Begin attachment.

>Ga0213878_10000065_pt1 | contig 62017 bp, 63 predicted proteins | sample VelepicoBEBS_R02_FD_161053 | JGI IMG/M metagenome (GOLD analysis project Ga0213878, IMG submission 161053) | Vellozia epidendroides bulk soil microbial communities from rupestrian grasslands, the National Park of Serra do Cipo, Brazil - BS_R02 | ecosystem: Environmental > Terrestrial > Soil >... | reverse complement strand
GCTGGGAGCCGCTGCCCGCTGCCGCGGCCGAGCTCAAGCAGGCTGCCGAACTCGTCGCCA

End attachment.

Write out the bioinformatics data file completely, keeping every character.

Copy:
>Ga0213878_10000065_pt1 | contig 62017 bp, 63 predicted proteins | sample VelepicoBEBS_R02_FD_161053 | JGI IMG/M metagenome (GOLD analysis project Ga0213878, IMG submission 161053) | Vellozia epidendroides bulk soil microbial communities from rupestrian grasslands, the National Park of Serra do Cipo, Brazil - BS_R02 | ecosystem: Environmental > Terrestrial > Soil >... | reverse complement strand
GCTGGGAGCCGCTGCCCGCTGCCGCGGCCGAGCTCAAGCAGGCTGCCGAACTCGTCGCCA